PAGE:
Homeowners associations (or HOAs) are supposed to exist to make our lives easier. Don’t want to mow your lawn or deal with noisy neighbors? Typically for a monthly fee, HOAs provide property maintenance and a code of rules meant to provide a uniform look and feel to a community. Sometimes, though, these codes can cause controversy and frustration, such as when an HOA fined a military veteran for displaying an American flag or told a family to take down their daughter’s playground.
Recent studies show Americans still believe homeownership is the key to the American Dream, but even more Americans say the American Dream is tied to freedom of choice in how they live. It can, therefore, feel personal when an HOA says your cherished lawn gnome or jam-packed flower bed is against the rules. But beyond the rules and regulations, how do homeowners really feel about their HOAs? We set out to gauge how much homeowners associations help or hinder neighborhood residents. Surveying over 600 people from various demographics, we asked about the value of HOA fees, the most annoying HOA policies, and the craziest stories from HOA meetings. Read on to see what we found.
Who loves their HOA?
Respondents demonstrated that the way they feel about their HOA depends on their generation. Overwhelmingly, baby boomers were the most likely to say they loved their HOA. As baby boomers reach retirement age, they might be more interested in housing communities that create a peaceful, well-maintained environment. Conversely, Gen Xers were the most likely to hate their HOA.
Beyond the generation gap, respondents’ feelings were affected by whether they had ever served on their homeowners association board. Fifty-seven percent of people who currently or previously served on their HOA board reported loving their HOA, while roughly one-third of people who never served on their board either hated their HOA or had no opinion. Similarly, 75 percent of current and former HOA board members reported their HOA fees were worth it, compared to 59 percent of people who never served on their HOA board.
It seems board membership is key to helping residents see the value in their HOA, perhaps because it gives residents a peek behind the curtain of how community decisions are made. Studies show that most of us don’t like being told what to do, so being a part of the decision-making process might just make the HOA policies more palatable.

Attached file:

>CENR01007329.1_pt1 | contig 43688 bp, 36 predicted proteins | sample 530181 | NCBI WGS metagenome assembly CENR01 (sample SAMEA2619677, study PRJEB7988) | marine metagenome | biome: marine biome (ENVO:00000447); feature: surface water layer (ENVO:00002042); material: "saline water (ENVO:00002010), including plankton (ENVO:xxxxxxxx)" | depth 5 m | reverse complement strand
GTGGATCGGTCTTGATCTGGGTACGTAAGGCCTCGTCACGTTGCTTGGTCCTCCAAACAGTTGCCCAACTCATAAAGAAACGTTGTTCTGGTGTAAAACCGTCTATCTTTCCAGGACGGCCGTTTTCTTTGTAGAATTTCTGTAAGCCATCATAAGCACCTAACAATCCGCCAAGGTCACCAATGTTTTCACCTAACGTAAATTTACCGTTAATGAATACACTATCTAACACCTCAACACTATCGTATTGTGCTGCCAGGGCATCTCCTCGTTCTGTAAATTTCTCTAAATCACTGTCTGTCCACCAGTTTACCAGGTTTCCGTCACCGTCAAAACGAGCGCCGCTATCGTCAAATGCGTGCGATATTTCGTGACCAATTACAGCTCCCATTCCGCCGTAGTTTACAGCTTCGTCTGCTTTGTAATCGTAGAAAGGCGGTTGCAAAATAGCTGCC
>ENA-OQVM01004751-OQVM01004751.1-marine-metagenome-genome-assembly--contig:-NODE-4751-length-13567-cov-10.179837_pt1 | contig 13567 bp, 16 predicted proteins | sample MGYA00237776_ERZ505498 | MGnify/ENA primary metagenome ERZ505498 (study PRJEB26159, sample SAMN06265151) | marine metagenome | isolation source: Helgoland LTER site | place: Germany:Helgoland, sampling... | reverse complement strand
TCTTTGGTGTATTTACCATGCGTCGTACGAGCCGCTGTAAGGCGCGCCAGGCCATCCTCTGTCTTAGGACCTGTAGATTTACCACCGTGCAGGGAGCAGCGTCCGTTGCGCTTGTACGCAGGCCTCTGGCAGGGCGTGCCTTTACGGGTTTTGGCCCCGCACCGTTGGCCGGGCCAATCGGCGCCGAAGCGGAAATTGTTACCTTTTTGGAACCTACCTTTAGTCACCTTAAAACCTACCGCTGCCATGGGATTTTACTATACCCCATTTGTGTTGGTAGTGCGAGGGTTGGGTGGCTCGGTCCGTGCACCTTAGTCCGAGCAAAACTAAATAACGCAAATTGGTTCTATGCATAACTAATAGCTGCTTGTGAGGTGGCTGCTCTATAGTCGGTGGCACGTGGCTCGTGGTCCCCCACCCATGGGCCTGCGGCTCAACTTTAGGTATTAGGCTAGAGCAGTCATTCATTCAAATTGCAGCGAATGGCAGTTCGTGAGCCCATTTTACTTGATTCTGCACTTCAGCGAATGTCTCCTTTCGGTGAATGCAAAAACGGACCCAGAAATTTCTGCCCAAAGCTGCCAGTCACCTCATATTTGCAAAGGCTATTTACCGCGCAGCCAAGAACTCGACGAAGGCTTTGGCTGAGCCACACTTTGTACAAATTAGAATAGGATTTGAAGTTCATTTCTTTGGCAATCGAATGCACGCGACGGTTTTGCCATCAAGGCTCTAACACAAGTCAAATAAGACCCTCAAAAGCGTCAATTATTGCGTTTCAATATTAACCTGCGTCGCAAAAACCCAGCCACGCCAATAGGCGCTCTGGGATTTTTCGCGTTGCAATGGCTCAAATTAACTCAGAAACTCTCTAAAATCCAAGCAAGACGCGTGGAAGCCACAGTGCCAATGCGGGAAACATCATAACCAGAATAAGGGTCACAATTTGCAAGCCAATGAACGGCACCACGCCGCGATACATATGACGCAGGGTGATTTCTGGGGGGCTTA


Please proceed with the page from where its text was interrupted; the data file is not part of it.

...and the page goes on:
What's all the complaining about?
We surveyed homeowners to see what they complained about to their HOA and found more differences based on generation. Millennials were the most likely to complain to their HOA if their neighbors played loud music. This jives with recent data that show millennials make the most sensitive neighbors. Gen Xers were much more concerned with the appearance of landscaping on their neighbors’ properties. Baby boomers, however, seemed to be on poop patrol, as they were overwhelmingly most likely to call their HOA if they found their neighbors’ pet waste in their yards.
Complaints by homeowners varied by gender as well. Men seemed to value their physical comfort in a pollution-free neighborhood since they were the most likely to complain to their homeowners association about loud noise and smoking. Women were more concerned with the aesthetics of their communities and complained to their HOA about their neighbors’ pets as well as the appearance of their lawns and homes.
Attendance at HOA board meetings
Homeowners associations hold regular board meetings to discuss everything from codes of conduct to yearly budgets, and all residents within the HOA have the right to attend and speak at these meetings.
If you’re concerned about the extra cost of snow plowing this winter or you want the right to paint your shutters turquoise, the HOA meeting is the place to make your voice heard. Unfortunately, our data show most homeowners do not attend all HOA meetings. People who reported being current or previous HOA board members were more likely to attend meetings – but even though board members are responsible for voting on new HOA policies, 9percent reported never attending HOA meetings and 19 percent rarely attended. Of the homeowners who were never on their HOA board, 74 percent never or rarely attended their HOA meetings.